Juanita Diaz, the mother of two young sons whose only support for her struggling family came from a monthly welfare check, reached into her mailbox one day to find a surprise.
It wasn't a check. It was a bill from the State of California for $231 in back taxes plus penalties and interest.
"She was devastated," recalled her lawyer, Therese M. Stewart of San Francisco. "People think that amount of money isn't a big deal. What does that mean to you or me? But to people that have only a few hundred dollars to live on each month it's everything.
"I know the state needs in some cases to save money but why go after the least-endowed people in our society to save a few bucks."
In stern language, the tax board claimed that for three years the Bakersfield mother had illegally collected a $137 renters' refund by designating herself on her state income tax form as the head of household. As a welfare recipient, state officials argued, Diaz was not entitled to that status.
Instead, they argued, Diaz was entitled to a smaller refund.
Today, the State Board of Equalization is scheduled to decide whether Diaz and thousands of other welfare mothers can claim the designation. Because her case and that of another welfare mother from Hayward are the first of their kind to reach the five-member panel that hears appeals from the tax board, they are expected to set a precedent.
For the welfare mothers, a decision in their favor could entitle them henceforth to a yearly $137 cash bonus from the state.
At stake for the state is the potential for millions of dollars in additional costs. Officials say an adverse ruling would force the board to provide refunds each year to an estimated 14,000 welfare recipients at an approximate cost of $1.1 million a year. In addition, recipients could file amended returns seeking refunds for tax years dating back to 1984 at a potential cost to the state of another $4 million.
If the equalization board rules against the mothers, as its staff is expected to recommend, Stewart said the women will pursue a class-action suit in the courts.
The welfare mothers' clash with the state Franchise Tax Board grew out of legislation intended to rectify tax inequities between renters and homeowners. Effective in 1979, it entitled renters to a tax credit of $60 for single people and $137 for married couples, surviving spouses and single heads of households.
Beginning in 1979, Diaz and other welfare mothers filed tax returns as single heads of households and applied for the renters' credit. The tax board routinely paid each one $137. Then several years later, after auditing the returns, the board advised the mothers that they could not qualify as heads of households and therefore were only entitled to the $60 credit allowed single people.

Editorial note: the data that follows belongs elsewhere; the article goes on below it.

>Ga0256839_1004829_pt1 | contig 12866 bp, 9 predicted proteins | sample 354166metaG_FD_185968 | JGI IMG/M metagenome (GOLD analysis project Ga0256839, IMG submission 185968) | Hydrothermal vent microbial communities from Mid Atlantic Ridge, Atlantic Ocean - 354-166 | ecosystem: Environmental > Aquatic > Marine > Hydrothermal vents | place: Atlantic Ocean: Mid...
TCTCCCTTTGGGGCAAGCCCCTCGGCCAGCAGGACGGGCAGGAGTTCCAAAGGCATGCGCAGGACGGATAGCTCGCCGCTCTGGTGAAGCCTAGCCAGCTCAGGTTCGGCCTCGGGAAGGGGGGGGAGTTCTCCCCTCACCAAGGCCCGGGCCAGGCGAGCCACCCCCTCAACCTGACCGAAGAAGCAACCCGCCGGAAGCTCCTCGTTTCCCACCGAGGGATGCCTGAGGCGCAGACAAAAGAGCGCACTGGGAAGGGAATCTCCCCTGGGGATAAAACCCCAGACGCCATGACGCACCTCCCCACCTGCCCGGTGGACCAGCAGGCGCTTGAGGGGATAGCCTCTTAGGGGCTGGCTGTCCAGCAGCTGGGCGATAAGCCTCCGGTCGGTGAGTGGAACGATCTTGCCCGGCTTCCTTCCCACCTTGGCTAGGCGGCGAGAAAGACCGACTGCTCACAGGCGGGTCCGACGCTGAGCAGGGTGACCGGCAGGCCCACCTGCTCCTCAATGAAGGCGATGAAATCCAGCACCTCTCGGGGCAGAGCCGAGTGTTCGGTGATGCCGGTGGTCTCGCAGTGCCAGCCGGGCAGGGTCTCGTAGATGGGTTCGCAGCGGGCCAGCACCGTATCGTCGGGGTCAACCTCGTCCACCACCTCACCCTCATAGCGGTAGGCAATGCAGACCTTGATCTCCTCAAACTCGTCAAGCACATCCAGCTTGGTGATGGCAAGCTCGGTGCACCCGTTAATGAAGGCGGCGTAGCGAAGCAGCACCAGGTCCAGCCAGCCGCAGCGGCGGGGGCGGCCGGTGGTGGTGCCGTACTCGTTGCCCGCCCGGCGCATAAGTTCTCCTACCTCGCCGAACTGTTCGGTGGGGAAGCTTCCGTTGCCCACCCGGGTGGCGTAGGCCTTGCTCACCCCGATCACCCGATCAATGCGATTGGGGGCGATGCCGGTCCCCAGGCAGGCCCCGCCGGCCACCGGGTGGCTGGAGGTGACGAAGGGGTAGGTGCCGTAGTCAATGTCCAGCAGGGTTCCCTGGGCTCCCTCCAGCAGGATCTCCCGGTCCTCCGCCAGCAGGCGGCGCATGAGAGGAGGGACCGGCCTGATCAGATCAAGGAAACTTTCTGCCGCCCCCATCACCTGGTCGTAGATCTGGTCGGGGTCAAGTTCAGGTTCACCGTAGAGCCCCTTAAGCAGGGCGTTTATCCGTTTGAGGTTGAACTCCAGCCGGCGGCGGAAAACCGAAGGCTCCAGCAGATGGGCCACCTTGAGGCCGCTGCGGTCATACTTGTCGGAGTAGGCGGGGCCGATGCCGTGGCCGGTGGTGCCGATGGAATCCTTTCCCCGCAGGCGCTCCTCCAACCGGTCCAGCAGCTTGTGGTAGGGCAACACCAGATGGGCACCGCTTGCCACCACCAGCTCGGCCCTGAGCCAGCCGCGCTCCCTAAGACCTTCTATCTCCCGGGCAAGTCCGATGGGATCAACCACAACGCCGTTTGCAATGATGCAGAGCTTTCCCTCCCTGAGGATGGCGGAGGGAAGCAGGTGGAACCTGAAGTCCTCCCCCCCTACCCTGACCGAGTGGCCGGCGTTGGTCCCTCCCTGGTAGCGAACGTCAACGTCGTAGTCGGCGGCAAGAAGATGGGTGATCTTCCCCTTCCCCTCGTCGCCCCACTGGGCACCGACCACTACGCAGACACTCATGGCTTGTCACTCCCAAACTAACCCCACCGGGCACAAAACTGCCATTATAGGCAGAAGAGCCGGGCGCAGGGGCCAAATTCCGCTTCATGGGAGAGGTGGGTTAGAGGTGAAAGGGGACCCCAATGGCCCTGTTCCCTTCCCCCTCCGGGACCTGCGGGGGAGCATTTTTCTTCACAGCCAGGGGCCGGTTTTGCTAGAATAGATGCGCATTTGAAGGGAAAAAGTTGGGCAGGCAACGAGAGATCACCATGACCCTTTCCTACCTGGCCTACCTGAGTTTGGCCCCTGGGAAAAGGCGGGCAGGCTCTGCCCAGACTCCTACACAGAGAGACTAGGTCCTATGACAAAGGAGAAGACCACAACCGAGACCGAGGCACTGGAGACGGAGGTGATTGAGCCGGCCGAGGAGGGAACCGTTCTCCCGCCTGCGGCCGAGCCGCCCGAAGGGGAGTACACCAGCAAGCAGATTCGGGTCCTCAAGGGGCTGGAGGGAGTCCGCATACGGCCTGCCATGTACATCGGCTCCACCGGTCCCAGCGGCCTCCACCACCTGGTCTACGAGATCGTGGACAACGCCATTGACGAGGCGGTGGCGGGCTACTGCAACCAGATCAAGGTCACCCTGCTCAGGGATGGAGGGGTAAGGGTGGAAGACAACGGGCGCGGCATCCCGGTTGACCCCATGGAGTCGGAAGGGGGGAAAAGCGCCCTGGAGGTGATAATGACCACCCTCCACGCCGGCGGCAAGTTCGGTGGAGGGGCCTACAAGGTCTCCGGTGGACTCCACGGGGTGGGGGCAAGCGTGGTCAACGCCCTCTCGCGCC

The board billed them for the $77 difference between the $60 they were entitled to and the $137 they actually collected. In Diaz's case, that amounted to $231, plus penalties and interest.
"I do not have the money to pay the tax board. It has been difficult to pay for rent, food and other necessities we have," Constance Watts, the Hayward mother whose case is being considered with Diaz's, wrote her lawyer at the time.
Both women sought aid from lawyers who eventually forwarded their cases to Richard Rothschild at the Western Center on Law and Poverty Inc. in Los Angeles. Rothschild enlisted Stewart's help in challenging the board's position on the head-of-household issue. Since then, additional cases have been filed on behalf of other welfare mothers, but tax board officials said they have no way of tracking how many welfare recipients were actually billed for back taxes.
While Diaz and Watts eventually paid their tax bill by foregoing their renters' credit in later years, they challenged the board's denial of their head-of-household status on behalf of all welfare mothers. The board chose not to take any action on their challenge. Legally, the board's failure to act had the effect of a denial and allowed the mothers to appeal to the State Board of Equalization.
In documents filed with that board, the tax agency, relying on federal case law, contended that head of household was a special tax status created to give single heads of families tax breaks. To qualify, taxpayers had to be able to prove that they furnished over half the costs of maintaining their households. In the case of welfare recipients, state officials argued, the cost of maintaining the household was not provided by the parent but by the state, with the primary purpose being to assist children.
"Welfare recipients don't meet the test," said Jim Reber, a spokesman for the board. "If you're not working you're not providing the support. Someone else is."
Stewart, contending that the board was misreading the law and relying on moldy cases, said welfare mothers bear the same responsibility for managing and sustaining their households as any other single parent.
"That the primary purpose of (welfare) is to assist children does not deprive (the mother) of the discretion to determine how to meet the food, clothing or shelter needs of her children nor render her acts in doing so into passive ones that cannot be considered 'furnishing' those needs," Stewart wrote the tax board.